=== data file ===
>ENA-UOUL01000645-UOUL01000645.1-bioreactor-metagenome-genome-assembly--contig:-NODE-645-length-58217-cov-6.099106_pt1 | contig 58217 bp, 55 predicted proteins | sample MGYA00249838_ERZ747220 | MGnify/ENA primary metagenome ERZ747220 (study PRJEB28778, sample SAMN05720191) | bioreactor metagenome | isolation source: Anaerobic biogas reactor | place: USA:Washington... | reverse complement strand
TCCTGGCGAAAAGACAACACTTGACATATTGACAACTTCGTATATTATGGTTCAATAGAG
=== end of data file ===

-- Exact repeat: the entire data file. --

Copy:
>ENA-UOUL01000645-UOUL01000645.1-bioreactor-metagenome-genome-assembly--contig:-NODE-645-length-58217-cov-6.099106_pt1 | contig 58217 bp, 55 predicted proteins | sample MGYA00249838_ERZ747220 | MGnify/ENA primary metagenome ERZ747220 (study PRJEB28778, sample SAMN05720191) | bioreactor metagenome | isolation source: Anaerobic biogas reactor | place: USA:Washington... | reverse complement strand
TCCTGGCGAAAAGACAACACTTGACATATTGACAACTTCGTATATTATGGTTCAATAGAG